Watch your step – wading through the “mind” field of skepticism

Audit inspectors around the world have been raising concerns about whether auditors are exercising professional skepticism appropriately in practice.

Audit inspectors around the world have been raising concerns about whether auditors are exercising professional skepticism appropriately in practice. Are they on to something?

Professional skepticism is the term used to describe the mindset of an auditor in critically assessing the audit evidence obtained during an audit. It means asking the right questions, following up when things don’t make sense and not accepting what management tells you without corroboration. Professional skepticism is so fundamental in what auditors do that the requirement to exercise it is woven throughout the auditing standards – you can’t do a high quality audit without it. The problem is, use of appropriate skepticism can be difficult to prove.

More than ever, audit inspectors are challenging auditors to practice – and demonstrate – use of appropriate skepticism.  A number of recent reports have found that some auditors:

  1. have not responded appropriately in circumstances when inconsistent or contradictory audit evidence has been obtained
  2. appear to have been over-reliant on management representations
  3. appear to only have sought audit evidence that corroborates rather than challenges management’s assertions or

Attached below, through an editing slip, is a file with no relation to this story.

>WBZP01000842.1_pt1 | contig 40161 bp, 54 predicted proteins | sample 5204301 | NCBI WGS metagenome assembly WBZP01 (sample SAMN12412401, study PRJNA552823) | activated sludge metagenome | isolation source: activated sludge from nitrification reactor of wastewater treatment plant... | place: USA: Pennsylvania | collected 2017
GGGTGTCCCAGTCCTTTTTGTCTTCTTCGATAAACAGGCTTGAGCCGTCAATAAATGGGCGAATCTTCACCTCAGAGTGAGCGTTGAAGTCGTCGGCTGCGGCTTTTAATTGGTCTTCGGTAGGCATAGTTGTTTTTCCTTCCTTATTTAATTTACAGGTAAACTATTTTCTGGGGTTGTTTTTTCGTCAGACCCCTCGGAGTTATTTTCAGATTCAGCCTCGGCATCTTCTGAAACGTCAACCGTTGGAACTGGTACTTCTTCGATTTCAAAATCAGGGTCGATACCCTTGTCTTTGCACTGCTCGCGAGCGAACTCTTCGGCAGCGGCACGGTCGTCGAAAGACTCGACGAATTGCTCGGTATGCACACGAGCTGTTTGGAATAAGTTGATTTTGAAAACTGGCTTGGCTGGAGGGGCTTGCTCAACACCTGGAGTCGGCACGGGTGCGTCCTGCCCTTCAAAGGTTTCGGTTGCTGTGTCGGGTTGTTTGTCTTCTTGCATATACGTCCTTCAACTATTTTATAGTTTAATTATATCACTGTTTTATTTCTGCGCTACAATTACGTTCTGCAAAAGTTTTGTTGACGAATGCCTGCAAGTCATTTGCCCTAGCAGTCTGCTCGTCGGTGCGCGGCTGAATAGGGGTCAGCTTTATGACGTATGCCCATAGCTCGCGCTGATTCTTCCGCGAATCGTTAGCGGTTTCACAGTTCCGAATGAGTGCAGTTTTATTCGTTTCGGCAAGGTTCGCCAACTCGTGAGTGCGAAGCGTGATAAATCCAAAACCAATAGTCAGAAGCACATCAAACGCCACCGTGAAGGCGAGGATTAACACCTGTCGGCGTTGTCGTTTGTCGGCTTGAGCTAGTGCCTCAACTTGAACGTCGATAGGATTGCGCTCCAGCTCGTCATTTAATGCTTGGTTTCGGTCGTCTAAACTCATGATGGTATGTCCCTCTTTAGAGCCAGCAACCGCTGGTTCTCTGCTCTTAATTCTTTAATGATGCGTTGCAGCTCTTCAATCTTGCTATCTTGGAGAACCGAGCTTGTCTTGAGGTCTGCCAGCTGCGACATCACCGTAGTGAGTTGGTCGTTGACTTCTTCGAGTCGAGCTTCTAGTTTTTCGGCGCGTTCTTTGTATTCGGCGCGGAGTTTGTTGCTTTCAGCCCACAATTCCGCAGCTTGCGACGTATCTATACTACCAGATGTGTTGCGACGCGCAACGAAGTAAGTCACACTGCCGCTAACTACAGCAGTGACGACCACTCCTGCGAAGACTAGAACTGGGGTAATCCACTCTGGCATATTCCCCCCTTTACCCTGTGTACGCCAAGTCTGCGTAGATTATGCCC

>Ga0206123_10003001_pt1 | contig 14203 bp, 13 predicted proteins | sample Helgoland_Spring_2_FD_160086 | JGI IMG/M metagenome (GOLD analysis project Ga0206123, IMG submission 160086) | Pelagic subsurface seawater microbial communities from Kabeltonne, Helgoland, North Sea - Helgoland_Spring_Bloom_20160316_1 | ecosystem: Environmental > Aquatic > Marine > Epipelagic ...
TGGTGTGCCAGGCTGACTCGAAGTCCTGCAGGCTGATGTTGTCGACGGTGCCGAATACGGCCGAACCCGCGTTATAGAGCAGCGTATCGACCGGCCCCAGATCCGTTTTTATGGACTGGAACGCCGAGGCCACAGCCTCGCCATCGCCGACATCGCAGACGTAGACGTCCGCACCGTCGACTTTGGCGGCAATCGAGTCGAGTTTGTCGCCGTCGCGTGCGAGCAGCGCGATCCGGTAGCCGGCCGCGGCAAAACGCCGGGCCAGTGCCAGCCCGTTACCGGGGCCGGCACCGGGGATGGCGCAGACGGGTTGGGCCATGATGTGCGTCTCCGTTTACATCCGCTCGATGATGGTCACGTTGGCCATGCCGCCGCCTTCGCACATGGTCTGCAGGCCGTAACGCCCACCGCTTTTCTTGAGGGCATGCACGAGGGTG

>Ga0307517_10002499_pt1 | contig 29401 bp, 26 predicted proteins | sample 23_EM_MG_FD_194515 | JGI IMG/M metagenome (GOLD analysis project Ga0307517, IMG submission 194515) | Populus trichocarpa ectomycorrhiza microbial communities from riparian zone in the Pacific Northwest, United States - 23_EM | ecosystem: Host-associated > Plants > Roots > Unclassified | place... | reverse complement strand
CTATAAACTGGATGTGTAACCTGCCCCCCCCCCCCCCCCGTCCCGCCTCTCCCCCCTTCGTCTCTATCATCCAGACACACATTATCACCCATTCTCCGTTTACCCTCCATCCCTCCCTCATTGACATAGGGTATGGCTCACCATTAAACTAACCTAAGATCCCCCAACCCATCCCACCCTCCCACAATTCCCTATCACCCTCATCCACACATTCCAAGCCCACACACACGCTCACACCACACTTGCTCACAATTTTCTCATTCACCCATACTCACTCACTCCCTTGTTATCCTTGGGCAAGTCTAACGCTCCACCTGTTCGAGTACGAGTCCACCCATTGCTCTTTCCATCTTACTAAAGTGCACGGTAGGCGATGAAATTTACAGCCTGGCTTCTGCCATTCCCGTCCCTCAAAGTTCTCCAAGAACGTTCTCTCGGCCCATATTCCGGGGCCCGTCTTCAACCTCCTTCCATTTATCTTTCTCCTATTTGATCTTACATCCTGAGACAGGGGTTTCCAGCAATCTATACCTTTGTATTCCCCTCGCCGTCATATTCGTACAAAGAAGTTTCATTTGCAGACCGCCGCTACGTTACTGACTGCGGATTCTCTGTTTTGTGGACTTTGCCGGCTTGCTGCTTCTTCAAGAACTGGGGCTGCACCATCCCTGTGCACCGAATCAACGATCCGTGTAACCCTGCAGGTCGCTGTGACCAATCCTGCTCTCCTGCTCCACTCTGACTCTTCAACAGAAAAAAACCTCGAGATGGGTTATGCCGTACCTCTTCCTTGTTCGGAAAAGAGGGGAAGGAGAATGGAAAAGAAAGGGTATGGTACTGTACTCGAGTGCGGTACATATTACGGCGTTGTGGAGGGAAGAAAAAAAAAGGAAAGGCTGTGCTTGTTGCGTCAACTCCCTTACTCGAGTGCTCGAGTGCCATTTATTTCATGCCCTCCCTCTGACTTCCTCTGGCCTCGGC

4. appear to have accepted unreliable audit evidence as being sufficient and appropriate.

There are three main avenues being pursued by audit firms, standard setters and others to respond to the challenge of professional skepticism:

  1. Improving individual auditor training to help auditors understand when they need to: challenge management’s assertions, consider different alternatives, seek more reliable audit evidence, and respond to inconsistencies or contradictions. Such training also includes strengthening inquiry techniques to improve the reliability of evidence obtained by this means.
  2. Increasing awareness of where auditing standards give particular emphasis on the need to exercise professional skepticism during an audit. When auditors understand that the reason for many required audit procedures in the standards is to promote the exercise of professional skepticism it may drive improved performance of those procedures.
  3. Strengthening documentation procedures to make sure that the auditor’s thought process, not just conclusions from the work done, are explicitly set out in the audit file. Documenting the auditor’s thought process may provide a clearer roadmap as to how the auditor reached those conclusions.

Underscoring the renewed focus on this issue, a number of bodies have recently issued materials on professional skepticism, including the Auditing and Assurance Standards Board’s Bulletin Enhancing Professional Skepticism, the International Auditing and Assurance Standards Board’s Staff Questions and Answers – Professional Skepticism in an Audit of Financial Statements and the U.K. Auditing Practices Board’s Briefing Paper: Professional Skepticism. But many are still grappling with how to develop practical means of enhancing the exercise of professional skepticism in the field.

Keep the conversation going…do you agree that there needs to be a mindset change on audits today? If so, how can this be done effectively? And how can it be documented in a meaningful way? Email me directly.

Eric

Conversations about Audit Quality is designed to create an exchange of ideas on global audit quality developments and issues and their impact in Canada .

About the Author

Eric Turner, CPA, CA

Director, Auditing and Assurance Standards, CPA Canada

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